A series of 5 questions has been developed that you may find useful when considering whether someone is being exploited.
- Are you living the life you expected and were told about prior to coming here?
- Do you know where your identity documents/passport are and can you access them freely?
- If you wanted to leave this job or accommodation would you be able to?
- Have you ever had threats made to you or your family if you do not do what you are told?
- Are you able to make contact with your family or friends when you want?
What support is available for potential victims?
For those identified as potential victims of modern slavery, support is available through the National Referral Mechanism for a minimum of 45 days including safe accommodation, outreach support, counselling, legal advice and more. For adults however, this is a consent based system and it is recognised that individuals may not always consent to this process.
Victims First Willow Project
Under Thames Valley Partnership, the Victims First Willow Project is commissioned by the Office of the Police and Crime Commissioner to be the Thames Valley Wide Exploitation & Complex Needs Service working across the counties of Berkshire, Buckinghamshire (inc Milton Keynes) and Oxfordshire; seeking to identify and support those individuals who are assessed as having been victims of exploitation or who are deemed to be at risk of exploitation through:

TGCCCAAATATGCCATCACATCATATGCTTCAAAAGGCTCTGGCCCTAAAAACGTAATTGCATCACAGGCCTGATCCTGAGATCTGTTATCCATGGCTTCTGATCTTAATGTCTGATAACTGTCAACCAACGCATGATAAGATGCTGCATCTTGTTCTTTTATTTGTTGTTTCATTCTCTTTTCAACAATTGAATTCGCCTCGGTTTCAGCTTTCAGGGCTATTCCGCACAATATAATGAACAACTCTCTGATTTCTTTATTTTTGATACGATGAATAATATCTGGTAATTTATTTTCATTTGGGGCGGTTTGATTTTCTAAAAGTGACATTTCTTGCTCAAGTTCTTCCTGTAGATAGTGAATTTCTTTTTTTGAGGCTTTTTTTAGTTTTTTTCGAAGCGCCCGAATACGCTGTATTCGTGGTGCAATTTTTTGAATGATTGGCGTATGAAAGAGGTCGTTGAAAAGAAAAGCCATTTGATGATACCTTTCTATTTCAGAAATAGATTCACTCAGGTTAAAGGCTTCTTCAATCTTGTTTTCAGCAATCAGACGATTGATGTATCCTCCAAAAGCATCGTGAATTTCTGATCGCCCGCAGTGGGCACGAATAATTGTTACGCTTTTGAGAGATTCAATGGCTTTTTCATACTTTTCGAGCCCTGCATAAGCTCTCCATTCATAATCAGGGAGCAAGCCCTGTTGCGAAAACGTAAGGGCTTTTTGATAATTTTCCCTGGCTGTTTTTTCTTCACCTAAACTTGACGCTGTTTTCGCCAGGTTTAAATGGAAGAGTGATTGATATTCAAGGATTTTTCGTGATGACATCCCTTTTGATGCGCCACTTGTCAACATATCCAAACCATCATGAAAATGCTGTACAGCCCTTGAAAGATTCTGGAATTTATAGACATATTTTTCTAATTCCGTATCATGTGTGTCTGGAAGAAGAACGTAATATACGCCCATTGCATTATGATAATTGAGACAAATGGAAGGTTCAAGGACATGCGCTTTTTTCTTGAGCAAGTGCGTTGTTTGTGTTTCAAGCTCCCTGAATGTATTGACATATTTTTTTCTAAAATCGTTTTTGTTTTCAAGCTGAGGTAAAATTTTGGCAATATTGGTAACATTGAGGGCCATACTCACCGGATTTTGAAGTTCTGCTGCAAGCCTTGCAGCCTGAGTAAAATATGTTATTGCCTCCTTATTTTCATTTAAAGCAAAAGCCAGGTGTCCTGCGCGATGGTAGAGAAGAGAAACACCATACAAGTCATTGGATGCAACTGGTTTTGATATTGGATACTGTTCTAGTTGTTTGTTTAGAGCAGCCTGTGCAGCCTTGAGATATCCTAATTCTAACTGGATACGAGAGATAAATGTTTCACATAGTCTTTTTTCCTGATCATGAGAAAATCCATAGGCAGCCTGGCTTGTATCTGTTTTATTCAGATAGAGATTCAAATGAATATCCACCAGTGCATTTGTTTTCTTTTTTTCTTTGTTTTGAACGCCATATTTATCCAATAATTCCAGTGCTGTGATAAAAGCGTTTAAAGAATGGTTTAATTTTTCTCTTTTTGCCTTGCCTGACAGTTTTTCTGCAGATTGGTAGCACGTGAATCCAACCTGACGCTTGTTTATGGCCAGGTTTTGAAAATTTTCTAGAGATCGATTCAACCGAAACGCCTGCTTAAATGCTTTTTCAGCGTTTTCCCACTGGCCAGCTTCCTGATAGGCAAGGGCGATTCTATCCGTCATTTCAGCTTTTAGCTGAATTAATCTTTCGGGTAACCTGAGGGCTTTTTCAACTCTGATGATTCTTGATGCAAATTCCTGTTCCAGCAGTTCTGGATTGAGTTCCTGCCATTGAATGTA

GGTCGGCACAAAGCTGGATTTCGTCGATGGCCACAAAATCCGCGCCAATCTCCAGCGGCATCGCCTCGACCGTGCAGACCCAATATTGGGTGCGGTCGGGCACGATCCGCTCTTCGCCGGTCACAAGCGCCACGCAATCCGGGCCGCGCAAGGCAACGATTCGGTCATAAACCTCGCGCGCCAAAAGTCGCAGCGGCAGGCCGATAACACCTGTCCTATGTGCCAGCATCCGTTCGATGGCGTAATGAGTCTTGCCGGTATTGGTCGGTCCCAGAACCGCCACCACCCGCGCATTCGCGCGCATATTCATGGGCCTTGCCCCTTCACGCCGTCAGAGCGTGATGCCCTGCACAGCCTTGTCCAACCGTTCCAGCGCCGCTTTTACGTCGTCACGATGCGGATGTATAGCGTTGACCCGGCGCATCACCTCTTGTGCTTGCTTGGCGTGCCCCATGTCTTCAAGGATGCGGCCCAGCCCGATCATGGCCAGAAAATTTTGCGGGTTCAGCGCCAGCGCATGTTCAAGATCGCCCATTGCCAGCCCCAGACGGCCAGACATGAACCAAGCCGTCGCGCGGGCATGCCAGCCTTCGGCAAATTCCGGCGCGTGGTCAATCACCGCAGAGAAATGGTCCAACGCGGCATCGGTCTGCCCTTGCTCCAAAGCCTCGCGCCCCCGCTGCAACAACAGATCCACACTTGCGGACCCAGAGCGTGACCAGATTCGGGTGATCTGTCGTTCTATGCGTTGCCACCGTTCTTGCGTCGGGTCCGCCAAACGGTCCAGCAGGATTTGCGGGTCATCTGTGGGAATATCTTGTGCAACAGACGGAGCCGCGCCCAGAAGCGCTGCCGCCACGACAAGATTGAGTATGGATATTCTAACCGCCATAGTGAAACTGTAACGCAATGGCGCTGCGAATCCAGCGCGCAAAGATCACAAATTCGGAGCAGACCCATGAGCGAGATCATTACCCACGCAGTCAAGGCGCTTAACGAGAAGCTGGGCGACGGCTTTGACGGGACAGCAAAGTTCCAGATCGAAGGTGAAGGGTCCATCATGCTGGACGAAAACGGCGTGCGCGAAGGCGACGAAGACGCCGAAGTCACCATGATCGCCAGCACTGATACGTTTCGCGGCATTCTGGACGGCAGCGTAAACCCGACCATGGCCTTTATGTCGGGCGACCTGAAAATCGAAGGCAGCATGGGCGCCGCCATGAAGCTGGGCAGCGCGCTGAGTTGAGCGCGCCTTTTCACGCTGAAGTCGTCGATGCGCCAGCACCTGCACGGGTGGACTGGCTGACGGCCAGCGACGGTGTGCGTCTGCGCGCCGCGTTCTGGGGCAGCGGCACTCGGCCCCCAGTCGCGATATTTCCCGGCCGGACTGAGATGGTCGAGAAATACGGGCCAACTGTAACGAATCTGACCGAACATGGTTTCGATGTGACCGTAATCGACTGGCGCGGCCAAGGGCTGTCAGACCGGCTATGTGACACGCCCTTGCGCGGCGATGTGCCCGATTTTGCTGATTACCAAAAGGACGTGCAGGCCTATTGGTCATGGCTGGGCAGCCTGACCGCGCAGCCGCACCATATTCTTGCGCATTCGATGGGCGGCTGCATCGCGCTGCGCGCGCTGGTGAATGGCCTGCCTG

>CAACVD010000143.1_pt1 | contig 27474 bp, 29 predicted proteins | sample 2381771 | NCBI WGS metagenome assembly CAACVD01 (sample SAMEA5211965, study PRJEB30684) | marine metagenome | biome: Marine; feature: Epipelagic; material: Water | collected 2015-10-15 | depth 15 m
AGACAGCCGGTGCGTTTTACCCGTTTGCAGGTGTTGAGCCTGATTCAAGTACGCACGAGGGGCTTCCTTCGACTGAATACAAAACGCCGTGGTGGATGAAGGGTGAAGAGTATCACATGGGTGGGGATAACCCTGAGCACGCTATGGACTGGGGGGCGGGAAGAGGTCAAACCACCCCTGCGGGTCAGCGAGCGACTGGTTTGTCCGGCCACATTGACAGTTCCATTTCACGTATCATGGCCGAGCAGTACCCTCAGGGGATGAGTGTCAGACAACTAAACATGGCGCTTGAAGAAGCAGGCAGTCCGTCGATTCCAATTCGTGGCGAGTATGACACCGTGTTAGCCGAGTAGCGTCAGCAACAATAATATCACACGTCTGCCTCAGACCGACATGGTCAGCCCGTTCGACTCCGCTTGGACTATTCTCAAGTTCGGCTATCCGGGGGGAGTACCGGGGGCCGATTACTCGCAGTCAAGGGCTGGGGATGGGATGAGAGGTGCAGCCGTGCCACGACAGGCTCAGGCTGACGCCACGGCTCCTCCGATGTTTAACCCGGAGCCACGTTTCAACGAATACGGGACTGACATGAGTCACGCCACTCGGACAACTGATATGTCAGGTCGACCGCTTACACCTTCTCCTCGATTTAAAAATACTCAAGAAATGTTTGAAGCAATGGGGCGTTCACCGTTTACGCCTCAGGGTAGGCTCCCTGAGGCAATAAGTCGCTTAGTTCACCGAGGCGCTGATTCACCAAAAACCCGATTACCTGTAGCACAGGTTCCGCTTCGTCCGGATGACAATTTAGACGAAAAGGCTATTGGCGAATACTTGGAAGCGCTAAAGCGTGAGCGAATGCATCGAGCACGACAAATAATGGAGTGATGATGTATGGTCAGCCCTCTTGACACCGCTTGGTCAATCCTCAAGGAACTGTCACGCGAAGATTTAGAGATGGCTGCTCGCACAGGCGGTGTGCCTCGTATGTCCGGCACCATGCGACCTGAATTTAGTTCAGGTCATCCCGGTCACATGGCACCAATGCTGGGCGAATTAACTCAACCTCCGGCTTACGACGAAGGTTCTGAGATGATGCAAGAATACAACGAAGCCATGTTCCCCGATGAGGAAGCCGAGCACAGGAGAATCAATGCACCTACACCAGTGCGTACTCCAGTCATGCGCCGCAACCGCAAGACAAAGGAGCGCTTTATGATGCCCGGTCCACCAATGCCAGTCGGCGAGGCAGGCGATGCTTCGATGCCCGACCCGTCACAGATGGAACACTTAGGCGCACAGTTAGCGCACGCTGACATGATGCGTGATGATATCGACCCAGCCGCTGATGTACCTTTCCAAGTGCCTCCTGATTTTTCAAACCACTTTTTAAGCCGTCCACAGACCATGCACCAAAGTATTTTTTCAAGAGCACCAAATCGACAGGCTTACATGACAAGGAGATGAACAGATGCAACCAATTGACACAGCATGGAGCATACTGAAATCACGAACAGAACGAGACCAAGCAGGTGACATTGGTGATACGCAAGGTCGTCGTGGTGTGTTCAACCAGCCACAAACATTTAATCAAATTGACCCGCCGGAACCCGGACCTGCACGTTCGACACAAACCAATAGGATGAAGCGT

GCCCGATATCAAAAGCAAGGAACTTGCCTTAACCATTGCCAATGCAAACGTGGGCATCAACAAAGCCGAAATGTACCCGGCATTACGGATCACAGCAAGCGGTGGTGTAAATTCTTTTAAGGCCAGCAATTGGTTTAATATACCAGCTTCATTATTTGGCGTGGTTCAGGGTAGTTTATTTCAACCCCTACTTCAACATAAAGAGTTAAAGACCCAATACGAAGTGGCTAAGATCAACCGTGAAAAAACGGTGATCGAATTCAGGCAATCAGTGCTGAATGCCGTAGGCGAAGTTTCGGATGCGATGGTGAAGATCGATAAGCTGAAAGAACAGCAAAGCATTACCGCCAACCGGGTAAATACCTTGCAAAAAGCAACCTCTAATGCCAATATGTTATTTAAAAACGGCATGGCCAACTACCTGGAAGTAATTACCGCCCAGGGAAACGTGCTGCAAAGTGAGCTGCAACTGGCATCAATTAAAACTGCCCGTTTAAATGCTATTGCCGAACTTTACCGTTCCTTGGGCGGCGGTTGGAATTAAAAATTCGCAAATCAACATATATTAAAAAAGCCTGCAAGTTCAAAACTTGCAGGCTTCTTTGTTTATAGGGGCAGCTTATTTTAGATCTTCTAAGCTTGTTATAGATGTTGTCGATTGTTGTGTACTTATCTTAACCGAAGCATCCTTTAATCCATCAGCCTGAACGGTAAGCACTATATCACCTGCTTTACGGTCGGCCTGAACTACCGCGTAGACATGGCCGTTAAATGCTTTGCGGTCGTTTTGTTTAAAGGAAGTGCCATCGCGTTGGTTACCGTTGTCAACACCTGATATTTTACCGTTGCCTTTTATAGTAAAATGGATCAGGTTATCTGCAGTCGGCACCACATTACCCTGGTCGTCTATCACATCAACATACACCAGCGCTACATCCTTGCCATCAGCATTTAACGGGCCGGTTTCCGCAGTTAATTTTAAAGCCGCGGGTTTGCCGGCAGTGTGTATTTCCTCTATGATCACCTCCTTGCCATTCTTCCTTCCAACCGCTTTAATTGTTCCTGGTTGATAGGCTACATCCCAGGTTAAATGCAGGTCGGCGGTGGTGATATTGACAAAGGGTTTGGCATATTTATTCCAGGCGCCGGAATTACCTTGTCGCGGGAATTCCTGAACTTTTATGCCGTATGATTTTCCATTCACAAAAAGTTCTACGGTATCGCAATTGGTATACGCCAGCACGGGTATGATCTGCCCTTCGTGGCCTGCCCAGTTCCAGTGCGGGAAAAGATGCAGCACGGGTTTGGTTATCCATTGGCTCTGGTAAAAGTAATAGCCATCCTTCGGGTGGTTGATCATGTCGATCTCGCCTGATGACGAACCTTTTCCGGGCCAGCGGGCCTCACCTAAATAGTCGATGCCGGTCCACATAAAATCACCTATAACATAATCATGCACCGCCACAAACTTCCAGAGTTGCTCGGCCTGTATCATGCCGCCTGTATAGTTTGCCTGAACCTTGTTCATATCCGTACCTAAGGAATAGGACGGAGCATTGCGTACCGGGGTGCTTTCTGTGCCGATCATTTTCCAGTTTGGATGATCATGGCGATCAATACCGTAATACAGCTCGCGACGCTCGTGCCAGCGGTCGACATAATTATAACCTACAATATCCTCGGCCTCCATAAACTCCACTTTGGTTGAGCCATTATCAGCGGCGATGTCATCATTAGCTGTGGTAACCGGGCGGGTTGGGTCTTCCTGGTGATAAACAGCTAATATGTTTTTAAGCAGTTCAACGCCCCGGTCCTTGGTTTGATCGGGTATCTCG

- Sexual Exploitation – forced sex work or working in the commercial sex industry (pornography, lap dancing, telephone lines etc.); those manipulated or coerced into sexual activities of any kind for another person’s gain
- Modern Slavery – human trafficking; forced labour; domestic servitude; organ harvesting;
- Financial Exploitation – debt bondage; finances controlled by others; financial scams; benefit fraud
- Criminal Exploitation – those manipulated or coerced or trafficked for the purpose of any illegal activity i.e., County Lines/drug trafficking; cuckooing (taking over of a person’s property); forced street crime (shoplifting, begging etc.); cannabis cultivation
- Cultural Exploitation – those manipulated or coerced using religious, social or cultural beliefs e.g., FGM, radicalisation, forced marriage
As well as supporting victims of Modern Slavery, trafficking and exploitation, the service provides much-needed specialist support for victims of other forms of serious crime (excluding sexual and domestic abuse for whom specialist services already exist).
The Victims First Willow Project will provide prevention work, crisis intervention and ongoing long term support and work directly with victims of any age, their families and anyone else who may also be involved in the care and support of them including community groups and other services. Their person-centred support focuses on the areas that are important to the clients. They encourage activities that will promote improvement in physical and mental health & wellbeing, developing daily living skills and coping strategies to enable each individual to live independently in their communities. This ranges from help with housing, benefits, immigration status, education & employment, assistance through court processes, advocating at meetings, to hospital visits and arranging food or clothes parcels, to offering a listening ear.
Additional support guidance
We need your help to continue our work reducing the risk of domestic abuse. Find out more about how you can get involved!